When it comes to hospital profits, geography constitutes a wild card.
Although hospitals' aggregate total profit margin dropped to 4.7% in 1999, its lowest level since 1994 (Dec. 2, p. 2), profits varied wildly by state. Those with cut-throat urban markets and heavy emphasis on academia, such as Massachusetts, New York, Pennsylvania and Rhode Island, recorded meager margins. States with milder competition and booming economies, such as Wyoming and Virginia, yielded beefier earnings.
The numbers are a reminder that despite national factors such as Medicare cutbacks and a nursing shortage, the nation is really a patchwork of local markets (See chart).
For example, New Hampshire hospitals ranked No. 3 with a 12.1% margin. Just 60 miles south, Rhode Island's 12 hospitals were the least profitable nationwide, with a negative 1.7% margin.
New Hampshire Hospital Association President Mike Hill acknowledges that his state's hospitals are in "pretty decent shape." Among the favorable factors, he says, is an uninsured rate of 9% vs. 17% nationally.
Hill also likes to think that the state's hospitals have historically been efficient operators. "Because we started from that position, managed care had perhaps less of an impact on the hospitals financially than they did in other places that were experiencing enormous drops in utilization," he says.
Medicare restraints enacted as part of the Balanced Budget Act of 1997 have hurt, Hill says. In 1995, all hospitals in the state posted operating profits, compared with 18 out of 26 last year, he says.
The "saving grace" is private payers, which shell out $1.23 for every dollar's worth of care, vs. 95 cents paid by Medicare, Hill says. New Hampshire hospitals also are "well-distributed," he adds, making it hard for insurers to walk away from a contract.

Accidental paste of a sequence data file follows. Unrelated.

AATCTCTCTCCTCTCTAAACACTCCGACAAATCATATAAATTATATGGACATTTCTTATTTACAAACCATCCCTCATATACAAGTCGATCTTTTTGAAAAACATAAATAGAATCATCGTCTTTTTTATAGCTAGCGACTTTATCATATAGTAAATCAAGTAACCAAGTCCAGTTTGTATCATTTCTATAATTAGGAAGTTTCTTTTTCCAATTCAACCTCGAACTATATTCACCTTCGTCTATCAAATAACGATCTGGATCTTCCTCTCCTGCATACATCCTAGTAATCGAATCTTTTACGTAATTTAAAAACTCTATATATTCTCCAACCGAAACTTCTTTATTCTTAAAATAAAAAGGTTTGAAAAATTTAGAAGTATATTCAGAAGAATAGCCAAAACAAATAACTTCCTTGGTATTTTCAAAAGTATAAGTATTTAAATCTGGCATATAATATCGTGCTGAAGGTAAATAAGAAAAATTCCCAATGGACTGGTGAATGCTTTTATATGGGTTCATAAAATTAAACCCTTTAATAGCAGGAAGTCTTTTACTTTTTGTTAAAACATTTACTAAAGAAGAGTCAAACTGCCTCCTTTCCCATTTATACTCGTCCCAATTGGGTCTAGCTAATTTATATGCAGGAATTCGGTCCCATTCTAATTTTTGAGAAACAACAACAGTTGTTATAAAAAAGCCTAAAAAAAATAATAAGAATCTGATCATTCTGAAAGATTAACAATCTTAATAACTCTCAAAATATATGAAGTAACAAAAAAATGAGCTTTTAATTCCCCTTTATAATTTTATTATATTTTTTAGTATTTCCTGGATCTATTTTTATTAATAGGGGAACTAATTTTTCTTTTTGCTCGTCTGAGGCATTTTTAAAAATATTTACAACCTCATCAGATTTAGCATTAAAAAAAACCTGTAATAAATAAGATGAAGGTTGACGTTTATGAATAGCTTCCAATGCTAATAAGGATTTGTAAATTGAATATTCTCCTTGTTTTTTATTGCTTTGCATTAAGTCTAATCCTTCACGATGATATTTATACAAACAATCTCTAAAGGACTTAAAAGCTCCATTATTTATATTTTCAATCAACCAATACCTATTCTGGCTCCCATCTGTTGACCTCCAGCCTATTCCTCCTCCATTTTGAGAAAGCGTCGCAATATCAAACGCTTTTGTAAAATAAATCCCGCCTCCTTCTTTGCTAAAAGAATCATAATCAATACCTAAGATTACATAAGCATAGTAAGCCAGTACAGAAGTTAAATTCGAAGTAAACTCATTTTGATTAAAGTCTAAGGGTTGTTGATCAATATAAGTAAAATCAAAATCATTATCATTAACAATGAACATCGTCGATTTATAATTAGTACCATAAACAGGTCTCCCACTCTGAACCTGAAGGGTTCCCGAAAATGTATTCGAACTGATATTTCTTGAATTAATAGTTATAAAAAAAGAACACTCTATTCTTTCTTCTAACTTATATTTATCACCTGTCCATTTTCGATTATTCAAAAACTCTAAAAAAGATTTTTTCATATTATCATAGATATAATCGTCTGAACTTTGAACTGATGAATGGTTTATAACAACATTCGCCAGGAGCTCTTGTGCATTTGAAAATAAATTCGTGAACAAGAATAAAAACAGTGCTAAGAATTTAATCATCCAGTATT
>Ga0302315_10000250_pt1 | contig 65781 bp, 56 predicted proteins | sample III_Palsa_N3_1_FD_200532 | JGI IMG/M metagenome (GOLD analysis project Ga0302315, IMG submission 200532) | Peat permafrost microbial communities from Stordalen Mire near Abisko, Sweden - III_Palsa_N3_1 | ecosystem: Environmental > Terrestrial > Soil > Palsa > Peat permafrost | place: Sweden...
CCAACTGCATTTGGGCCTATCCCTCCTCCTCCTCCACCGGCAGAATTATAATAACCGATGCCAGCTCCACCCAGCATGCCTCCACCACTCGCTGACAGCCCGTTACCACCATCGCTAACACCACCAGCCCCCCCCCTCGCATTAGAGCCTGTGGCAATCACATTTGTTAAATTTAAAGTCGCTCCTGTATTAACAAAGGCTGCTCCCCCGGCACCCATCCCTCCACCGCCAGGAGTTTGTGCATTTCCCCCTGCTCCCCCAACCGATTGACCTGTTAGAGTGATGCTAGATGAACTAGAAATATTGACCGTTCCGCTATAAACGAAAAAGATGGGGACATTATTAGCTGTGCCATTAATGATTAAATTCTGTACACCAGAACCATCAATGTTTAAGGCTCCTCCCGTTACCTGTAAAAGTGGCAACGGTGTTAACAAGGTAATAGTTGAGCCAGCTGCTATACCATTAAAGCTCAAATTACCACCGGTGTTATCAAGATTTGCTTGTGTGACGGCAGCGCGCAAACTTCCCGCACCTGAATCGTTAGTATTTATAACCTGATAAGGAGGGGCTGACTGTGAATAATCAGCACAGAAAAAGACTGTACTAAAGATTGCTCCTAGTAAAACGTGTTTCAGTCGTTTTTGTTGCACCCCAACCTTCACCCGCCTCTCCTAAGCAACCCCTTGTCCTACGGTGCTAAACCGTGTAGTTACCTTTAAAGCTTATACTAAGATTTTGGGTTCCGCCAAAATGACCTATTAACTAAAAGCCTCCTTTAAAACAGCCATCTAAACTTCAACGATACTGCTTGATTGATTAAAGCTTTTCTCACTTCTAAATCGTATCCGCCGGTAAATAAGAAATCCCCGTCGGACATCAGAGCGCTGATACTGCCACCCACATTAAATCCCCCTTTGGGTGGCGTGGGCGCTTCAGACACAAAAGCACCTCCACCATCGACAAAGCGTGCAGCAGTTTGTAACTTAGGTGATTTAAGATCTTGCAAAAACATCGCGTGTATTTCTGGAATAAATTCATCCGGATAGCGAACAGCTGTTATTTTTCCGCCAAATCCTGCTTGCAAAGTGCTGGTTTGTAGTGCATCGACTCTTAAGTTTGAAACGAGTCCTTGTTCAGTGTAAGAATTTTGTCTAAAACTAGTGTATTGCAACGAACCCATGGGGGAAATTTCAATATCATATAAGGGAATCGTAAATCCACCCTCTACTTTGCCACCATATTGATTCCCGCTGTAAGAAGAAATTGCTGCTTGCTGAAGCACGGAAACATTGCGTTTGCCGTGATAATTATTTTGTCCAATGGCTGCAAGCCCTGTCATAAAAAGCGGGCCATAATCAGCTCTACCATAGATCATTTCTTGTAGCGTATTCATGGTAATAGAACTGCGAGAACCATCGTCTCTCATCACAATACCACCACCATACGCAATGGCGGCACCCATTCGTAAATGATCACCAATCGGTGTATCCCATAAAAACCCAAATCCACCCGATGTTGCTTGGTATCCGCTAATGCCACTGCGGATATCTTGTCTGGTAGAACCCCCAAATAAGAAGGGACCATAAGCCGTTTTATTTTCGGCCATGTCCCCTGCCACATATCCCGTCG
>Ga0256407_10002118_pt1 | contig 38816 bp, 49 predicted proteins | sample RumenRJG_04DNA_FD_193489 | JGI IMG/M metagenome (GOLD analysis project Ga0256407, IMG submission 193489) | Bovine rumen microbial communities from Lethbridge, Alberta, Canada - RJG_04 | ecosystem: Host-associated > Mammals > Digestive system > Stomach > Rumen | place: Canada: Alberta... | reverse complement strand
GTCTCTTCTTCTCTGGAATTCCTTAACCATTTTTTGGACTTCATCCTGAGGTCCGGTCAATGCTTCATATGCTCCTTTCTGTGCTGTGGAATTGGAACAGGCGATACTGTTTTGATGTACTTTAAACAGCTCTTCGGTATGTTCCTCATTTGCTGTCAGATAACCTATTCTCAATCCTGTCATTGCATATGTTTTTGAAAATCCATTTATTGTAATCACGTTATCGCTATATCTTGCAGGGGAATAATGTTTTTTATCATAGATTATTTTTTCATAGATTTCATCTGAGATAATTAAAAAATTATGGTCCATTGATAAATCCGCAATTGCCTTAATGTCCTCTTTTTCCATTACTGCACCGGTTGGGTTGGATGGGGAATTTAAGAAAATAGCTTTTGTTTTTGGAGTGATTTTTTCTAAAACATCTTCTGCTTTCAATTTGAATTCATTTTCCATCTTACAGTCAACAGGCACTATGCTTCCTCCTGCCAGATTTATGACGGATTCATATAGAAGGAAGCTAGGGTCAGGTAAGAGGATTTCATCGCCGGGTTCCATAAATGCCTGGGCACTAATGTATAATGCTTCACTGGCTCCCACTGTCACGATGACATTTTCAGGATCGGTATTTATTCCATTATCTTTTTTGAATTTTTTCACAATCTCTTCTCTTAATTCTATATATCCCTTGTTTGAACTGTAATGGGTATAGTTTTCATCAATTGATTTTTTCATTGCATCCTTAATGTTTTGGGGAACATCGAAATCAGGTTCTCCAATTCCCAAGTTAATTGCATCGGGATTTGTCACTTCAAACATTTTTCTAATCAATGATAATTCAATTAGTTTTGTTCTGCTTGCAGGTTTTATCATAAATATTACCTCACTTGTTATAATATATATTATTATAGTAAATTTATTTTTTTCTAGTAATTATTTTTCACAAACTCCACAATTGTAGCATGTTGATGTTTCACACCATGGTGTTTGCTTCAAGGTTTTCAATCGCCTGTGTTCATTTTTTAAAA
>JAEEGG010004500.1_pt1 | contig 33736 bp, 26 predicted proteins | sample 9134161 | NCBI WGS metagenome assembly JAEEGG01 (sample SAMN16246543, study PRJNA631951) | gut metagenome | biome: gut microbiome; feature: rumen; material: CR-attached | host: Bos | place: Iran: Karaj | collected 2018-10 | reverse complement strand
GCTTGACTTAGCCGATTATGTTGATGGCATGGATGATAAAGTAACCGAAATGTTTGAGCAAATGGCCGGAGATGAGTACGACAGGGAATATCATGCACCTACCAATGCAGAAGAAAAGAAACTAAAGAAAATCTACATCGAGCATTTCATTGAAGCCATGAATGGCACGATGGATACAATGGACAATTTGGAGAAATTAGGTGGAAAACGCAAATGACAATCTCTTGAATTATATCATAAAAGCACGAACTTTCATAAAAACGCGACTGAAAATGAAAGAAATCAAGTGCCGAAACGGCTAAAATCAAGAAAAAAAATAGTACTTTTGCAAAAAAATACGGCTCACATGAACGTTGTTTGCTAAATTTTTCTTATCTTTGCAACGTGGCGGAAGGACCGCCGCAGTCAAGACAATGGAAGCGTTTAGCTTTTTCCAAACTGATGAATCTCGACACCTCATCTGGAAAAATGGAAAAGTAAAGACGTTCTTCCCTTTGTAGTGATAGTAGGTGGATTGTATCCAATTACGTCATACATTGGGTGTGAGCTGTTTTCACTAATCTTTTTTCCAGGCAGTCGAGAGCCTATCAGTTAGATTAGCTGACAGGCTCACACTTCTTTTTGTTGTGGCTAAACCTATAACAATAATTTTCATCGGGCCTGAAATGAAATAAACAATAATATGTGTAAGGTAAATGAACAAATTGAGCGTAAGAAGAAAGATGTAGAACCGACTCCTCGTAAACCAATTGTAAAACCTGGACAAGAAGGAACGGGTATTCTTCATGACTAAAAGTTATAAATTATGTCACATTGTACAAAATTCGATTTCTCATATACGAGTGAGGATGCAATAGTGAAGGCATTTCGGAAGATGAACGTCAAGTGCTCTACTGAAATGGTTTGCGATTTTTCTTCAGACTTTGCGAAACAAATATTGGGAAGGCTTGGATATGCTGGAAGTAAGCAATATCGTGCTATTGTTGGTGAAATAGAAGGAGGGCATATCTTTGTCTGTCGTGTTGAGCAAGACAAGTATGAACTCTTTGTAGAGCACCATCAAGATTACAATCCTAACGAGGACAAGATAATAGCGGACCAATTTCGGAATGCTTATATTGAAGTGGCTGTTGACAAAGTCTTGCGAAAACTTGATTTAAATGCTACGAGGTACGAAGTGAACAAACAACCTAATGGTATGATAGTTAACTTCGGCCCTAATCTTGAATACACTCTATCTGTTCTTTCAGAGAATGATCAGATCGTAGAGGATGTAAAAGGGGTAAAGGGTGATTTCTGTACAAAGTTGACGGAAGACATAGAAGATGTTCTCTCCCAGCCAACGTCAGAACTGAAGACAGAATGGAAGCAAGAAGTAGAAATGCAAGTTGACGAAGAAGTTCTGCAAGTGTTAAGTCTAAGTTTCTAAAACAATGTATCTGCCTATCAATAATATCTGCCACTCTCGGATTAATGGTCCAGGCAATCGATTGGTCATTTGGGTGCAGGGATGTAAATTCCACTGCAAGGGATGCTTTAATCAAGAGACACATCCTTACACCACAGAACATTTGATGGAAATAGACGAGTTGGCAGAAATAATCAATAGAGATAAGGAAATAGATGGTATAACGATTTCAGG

By contrast, Rhode Island hospitals are getting 2% less than their costs from private payers, says Ed Quinlan, president of the Hospital Association of Rhode Island. He notes that most of the state's hospitals are high-cost teaching institutions, and there is a large elderly population with a high Medicare HMO enrollment.
In fact, the state's hospitals failed to post a profit even though Rhode Island had the highest insurance rate in the nation last year, with 93% of residents holding coverage.
Rhode Island hospitals contend they are footing the bill for an unstable HMO market. Harvard Pilgrim Health Plan, the state's No. 3 HMO, collapsed in early 1999, and Tufts Health Plan, a distant fourth in size, pulled out of the state because of losses, leaving just two large payers.
Plans have increased premiums by as much as 40% in the past two years while offering providers only modest rate increases, Quinlan says. "Some hospitals have even been offered cuts," he adds.
He says the state's hospitals collectively lost $50 million in 1999, and will lose another $50 million this year, despite a $12 million state Medicaid infusion.
Farther south in No. 2-ranked Virginia, good management and a healthy economy helped to generate strong results, says Katharine Webb, senior vice president at the Virginia Hospital and Healthcare Association.
During the past eight years, hospitals in the state formed strong regional systems such as Roanoke-based Carilion, Norfolk-based Sentara and Falls Church-based Inova, which achieved operating efficiencies and market leverage.
"Our hospital executives have really focused on getting ahead of the curve," Webb says.
But she adds that many small independents are posting negative operating margins, and three declared bankruptcy during the last 18 months. She says about one-fifth of the state's hospitals posted negative operating margins last year.
Hawaii, on the other hand, is hoping for a rebound. Its 32 hospitals were the third least profitable.
The state has been in the grips of a recession in the Pacific Basin since the early 1990s, says Rich Meiers, president and chief executive officer of the Healthcare Association of Hawaii. The state's fabled 3.5% uninsured rate has ballooned to more than 10% because of the recession, Meiers says.
Meanwhile, the state's economy is beginning to turn around. "The tourism business has perked up a little bit from the mainland (U.S.," he says.
The local economy is also key in No. 4-ranked Wyoming, where a booming mineral market has showered state coffers with a $132 million surplus, says Robert Kidd, president of the Wyoming Hospital Association. The majority of Wyoming hospitals are tax-supported.
Plus, Kidd says, utilization is low thanks partly to "a sturdy population (of) mostly ranchers" who "don't like to be in the hospital."